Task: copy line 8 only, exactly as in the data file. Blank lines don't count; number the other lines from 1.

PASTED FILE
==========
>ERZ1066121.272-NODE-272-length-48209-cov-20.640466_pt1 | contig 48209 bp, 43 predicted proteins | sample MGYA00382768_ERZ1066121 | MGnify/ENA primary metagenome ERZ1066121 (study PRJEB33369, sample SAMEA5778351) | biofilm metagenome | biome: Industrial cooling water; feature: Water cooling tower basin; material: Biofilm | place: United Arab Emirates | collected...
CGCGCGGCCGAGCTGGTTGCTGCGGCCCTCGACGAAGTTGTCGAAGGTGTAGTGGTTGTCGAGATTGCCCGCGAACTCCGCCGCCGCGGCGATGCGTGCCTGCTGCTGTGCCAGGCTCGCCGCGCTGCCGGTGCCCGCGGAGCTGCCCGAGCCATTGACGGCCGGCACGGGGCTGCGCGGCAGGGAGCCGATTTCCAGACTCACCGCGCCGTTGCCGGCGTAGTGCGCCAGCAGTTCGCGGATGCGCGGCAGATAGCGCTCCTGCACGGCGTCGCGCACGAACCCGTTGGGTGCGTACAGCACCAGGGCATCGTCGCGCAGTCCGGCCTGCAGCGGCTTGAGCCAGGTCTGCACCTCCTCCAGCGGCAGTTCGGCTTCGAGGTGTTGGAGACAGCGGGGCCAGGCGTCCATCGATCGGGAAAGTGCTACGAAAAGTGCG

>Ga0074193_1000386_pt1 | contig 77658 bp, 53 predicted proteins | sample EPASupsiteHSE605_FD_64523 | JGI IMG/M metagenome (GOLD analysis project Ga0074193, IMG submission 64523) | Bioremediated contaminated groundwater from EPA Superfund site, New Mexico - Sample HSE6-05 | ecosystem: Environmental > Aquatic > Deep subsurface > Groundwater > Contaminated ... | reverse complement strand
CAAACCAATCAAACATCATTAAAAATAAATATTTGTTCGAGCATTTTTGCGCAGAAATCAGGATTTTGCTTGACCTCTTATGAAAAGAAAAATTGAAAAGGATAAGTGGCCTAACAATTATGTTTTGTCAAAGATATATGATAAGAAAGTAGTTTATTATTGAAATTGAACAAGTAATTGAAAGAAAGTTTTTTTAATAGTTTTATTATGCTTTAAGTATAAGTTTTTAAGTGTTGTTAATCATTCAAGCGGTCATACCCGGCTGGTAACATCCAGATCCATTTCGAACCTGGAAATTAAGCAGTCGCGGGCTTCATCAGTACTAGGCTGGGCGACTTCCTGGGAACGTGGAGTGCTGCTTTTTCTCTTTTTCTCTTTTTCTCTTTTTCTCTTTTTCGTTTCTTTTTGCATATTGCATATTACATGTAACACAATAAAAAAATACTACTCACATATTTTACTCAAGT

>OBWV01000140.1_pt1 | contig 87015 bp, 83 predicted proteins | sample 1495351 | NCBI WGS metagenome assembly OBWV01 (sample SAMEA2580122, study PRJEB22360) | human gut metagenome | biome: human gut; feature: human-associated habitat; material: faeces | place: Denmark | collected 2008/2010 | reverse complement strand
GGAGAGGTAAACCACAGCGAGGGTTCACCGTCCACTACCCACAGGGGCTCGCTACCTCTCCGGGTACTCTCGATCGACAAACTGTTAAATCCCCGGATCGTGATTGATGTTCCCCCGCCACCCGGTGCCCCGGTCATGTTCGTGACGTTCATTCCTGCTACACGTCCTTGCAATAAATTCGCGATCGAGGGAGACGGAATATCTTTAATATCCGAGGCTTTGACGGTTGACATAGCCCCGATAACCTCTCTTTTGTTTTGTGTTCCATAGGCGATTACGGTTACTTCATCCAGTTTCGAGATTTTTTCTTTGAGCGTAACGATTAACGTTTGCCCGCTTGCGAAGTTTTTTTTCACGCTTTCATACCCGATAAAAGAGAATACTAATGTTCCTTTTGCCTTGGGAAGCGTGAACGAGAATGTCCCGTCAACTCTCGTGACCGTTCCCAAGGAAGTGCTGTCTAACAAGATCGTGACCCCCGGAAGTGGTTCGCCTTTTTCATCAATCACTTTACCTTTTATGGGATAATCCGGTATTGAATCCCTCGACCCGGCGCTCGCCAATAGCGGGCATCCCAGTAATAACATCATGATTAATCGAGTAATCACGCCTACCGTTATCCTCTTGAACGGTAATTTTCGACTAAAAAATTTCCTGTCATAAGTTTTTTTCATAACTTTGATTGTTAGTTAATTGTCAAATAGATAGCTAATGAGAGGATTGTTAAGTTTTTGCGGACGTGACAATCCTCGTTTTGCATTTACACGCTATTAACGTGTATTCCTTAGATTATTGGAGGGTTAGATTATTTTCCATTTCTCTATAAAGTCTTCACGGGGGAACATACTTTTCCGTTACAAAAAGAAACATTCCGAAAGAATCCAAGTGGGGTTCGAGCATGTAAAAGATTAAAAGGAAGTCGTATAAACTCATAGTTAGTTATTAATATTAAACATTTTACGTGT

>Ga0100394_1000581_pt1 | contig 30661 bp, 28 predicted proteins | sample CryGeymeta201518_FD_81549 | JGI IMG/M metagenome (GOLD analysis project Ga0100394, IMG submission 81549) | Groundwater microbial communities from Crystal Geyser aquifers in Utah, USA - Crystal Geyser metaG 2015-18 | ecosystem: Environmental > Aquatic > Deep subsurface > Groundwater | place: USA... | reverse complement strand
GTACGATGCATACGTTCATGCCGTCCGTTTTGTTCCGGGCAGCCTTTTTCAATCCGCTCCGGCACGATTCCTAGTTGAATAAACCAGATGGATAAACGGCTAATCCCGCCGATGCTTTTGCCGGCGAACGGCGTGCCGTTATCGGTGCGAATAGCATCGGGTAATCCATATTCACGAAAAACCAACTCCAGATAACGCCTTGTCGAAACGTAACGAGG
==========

GTACGATGCATACGTTCATGCCGTCCGTTTTGTTCCGGGCAGCCTTTTTCAATCCGCTCCGGCACGATTCCTAGTTGAATAAACCAGATGGATAAACGGCTAATCCCGCCGATGCTTTTGCCGGCGAACGGCGTGCCGTTATCGGTGCGAATAGCATCGGGTAATCCATATTCACGAAAAACCAACTCCAGATAACGCCTTGTCGAAACGTAACGAGG